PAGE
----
I’m here tonight in the ever cool surroundings of The Deaf Institute’s music hall on the strength of one single. Is this right or is this wrong? Who knows, but Moon Duo’s last single ‘Mazes’, has been played to death on my walks to and from work and has resulted in me coming along tonight to see if their other offerings can achieve such a high play rate on my MP3 player. Even if I end my night only having enjoyed that one track, in this venue, being here won’t have been a complete washout.

After the opening set by Turkish duo Kim Ki O, (which translates to ‘who is that anyway?) who are quite possibly in their spiritual home due to their Joy Division/New Order-esqu dark sound, the stage is stripped and laid bare.

Whilst the sound guy gives us some backing music and the crowd starts to swell, which happens quite often in this venue when the support can be heard ending their set from the downstairs bar, a bearded figure wanders onto the stage with a box containing around half a dozen pedals. As it turns out the bearded figure is no other than frontman Ripley Johnson himself. During this time a projector starts it job for the evening by projecting weird, sorry that should be mood setting, footage onto the screen at the rear of the stage. Well I say the screen, but it would appear it’s a little too small for tonight’s task as the film of grass being blown around in the wind is covering the entire back wall.

Now that the stage is set out with an added keyboard stand with a few additional gadgets on the shelf behind the keyboard and the box of pedals on the floor, it would appear all is ready as Johnson and his lovely partner Sanae Yamada take their places.

For some strange reason, probably for no reason at all, the crowd are stood in rows in front of the stage, and I count just three girls in the first four rows. I’m mentioning this not because I like girl counting, honest, it’s because from the one track I do know, I wouldn’t have the music down as particularly bloke-ish.

The room is now smoke filled and the opening fuzzes and keyboard of ‘Stumbling 22nd St.’ fly straight at us from the PA. I gather from this song that some of their sound is deeper and possibly darker than my initial expectations, but still the keyboard gives it a borderline sixties psychedelic touch.  Next is ‘Mazes’ and live it’s spot on and is nearer to the album version than it is the radio edit (the promo single I received had just the two versions on it).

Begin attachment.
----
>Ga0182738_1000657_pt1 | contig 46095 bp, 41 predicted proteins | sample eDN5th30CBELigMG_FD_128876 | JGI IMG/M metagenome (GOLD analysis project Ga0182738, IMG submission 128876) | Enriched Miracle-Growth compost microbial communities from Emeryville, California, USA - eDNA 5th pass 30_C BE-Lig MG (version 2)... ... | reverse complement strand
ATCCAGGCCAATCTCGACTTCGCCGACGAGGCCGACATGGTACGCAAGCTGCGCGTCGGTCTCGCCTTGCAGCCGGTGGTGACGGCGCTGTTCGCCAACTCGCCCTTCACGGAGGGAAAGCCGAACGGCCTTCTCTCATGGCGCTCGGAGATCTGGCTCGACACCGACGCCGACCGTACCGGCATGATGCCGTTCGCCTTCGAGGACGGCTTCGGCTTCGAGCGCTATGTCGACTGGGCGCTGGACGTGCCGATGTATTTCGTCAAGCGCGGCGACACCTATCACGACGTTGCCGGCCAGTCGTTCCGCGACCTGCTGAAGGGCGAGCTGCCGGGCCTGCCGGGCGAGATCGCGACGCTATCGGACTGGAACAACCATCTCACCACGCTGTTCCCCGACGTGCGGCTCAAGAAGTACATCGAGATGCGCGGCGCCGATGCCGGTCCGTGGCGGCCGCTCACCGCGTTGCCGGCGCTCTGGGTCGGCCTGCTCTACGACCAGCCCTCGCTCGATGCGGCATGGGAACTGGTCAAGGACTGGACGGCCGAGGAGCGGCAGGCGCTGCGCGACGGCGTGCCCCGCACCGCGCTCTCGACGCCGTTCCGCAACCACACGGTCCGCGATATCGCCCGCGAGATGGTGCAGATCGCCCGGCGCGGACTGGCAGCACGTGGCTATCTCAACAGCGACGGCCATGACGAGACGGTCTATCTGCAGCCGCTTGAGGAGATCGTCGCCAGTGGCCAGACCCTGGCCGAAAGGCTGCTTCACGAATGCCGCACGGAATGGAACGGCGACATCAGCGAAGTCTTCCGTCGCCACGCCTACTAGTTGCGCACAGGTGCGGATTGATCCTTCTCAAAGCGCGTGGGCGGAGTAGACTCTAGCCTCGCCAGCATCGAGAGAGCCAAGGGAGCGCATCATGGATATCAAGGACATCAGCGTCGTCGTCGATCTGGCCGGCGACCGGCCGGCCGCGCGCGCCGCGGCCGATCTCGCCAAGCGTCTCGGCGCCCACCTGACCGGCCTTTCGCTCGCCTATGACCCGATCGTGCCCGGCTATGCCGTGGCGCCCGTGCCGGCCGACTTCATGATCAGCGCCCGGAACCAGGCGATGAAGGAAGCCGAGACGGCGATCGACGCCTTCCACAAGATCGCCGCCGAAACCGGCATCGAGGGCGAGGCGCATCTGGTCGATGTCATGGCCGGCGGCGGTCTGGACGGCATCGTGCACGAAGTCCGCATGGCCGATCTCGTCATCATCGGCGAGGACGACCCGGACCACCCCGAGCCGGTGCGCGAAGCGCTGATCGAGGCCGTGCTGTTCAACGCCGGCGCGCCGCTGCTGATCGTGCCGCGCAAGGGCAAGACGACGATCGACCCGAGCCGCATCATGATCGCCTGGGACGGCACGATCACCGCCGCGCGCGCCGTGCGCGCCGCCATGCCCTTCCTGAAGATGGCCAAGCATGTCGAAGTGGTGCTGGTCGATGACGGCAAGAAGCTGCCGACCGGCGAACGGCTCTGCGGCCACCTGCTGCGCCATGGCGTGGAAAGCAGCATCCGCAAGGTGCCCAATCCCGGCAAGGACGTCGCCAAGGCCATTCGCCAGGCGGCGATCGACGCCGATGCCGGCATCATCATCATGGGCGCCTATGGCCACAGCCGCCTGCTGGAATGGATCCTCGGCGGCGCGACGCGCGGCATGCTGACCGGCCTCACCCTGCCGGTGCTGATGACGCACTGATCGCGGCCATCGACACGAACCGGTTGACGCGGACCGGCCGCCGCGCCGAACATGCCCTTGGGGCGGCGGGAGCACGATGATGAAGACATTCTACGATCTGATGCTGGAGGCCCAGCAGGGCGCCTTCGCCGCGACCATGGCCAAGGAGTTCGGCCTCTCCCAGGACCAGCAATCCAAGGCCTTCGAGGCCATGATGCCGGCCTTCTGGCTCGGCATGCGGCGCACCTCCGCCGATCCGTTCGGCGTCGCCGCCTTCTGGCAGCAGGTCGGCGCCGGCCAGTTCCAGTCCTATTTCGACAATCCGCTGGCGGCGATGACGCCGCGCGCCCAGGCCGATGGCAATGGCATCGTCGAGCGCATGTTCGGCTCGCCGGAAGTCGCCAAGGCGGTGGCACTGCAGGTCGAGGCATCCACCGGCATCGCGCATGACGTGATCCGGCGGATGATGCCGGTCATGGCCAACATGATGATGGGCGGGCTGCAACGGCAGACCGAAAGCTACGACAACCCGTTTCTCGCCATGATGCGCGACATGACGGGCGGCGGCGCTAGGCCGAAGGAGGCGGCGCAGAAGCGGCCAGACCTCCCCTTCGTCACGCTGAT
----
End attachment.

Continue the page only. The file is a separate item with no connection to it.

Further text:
By now both Yamada and Johnson could quite easily have forgotten that the crowd exist, in fact they could also not know each other exist. She has her head down and shaking it and waving it around and I suppose really ‘feeling the music man’, whilst Johnson when stood back from the mic also just stands staring down at his white guitar, of which, would not look out of place being strapped across a member of an eighties hair metal band.

By now we are half way through what turns out to be a show of only eight tracks, but even though each offering is probably two to three times the length of your usual live song they don’t feel too long and drawn out. I can clearly hear such bands as Hawkwind and Spacemen 3, but even when I saw these bands play live you knew that they were crossing the line of being rather self indulgent. As for Moon Duo, they are slightly more up-tempo throughout, which gives them the permission to drag tracks out without anyone seeming to get bored.

‘In The Sun’ is played and again it reminds us that this side project to Johnson’s Wooden Shjips can keep us teetering on the edge of enjoyment and boredom. This shows a skill that many acts get wrong in the live environment.

They close the set in the same way they close the album, with ‘Goners’ and they leave the stage with no fuss or conversation at all. As soon as they do, people flock to corner of the room to shake their hands, have their photos taken or simply just thank them for a great show and how rightly so. The only other part of the room now tightly packed is the merchandising stall, where t-shirts are being sold at a crazy rate. I attempt to acquire myself a copy of the album, but being a grumpy old get that has an issue with queuing for anything in life, I hastily leave with the intention of popping into Piccadilly Records on my lunch break tomorrow to make the purchase.

So was it right to go to a gig on the strength of one song? Well the answer is a big fat yes and I’ll do it again in the future because tonight has proved it’s always worth taking the risk when it comes to music.


P.s I did get to Piccadilly Records on my lunch break and make my purchase.

Simon Zaccagni

‘Accidental Editor’ of Silent Radio from its inception in 2009 through to 2020. None of this was planned; I’ve never been in a band, never been part of the ‘music scene’ and never expected to be the gaffer of a music website with loads of dedicated music loving writers. I bought my first record when I was 8 and haven’t stopped buying since. I love crate digging for bizarre and weird stuff, but equally happy ploughing through press releases looking/listening for something I’ve never heard before.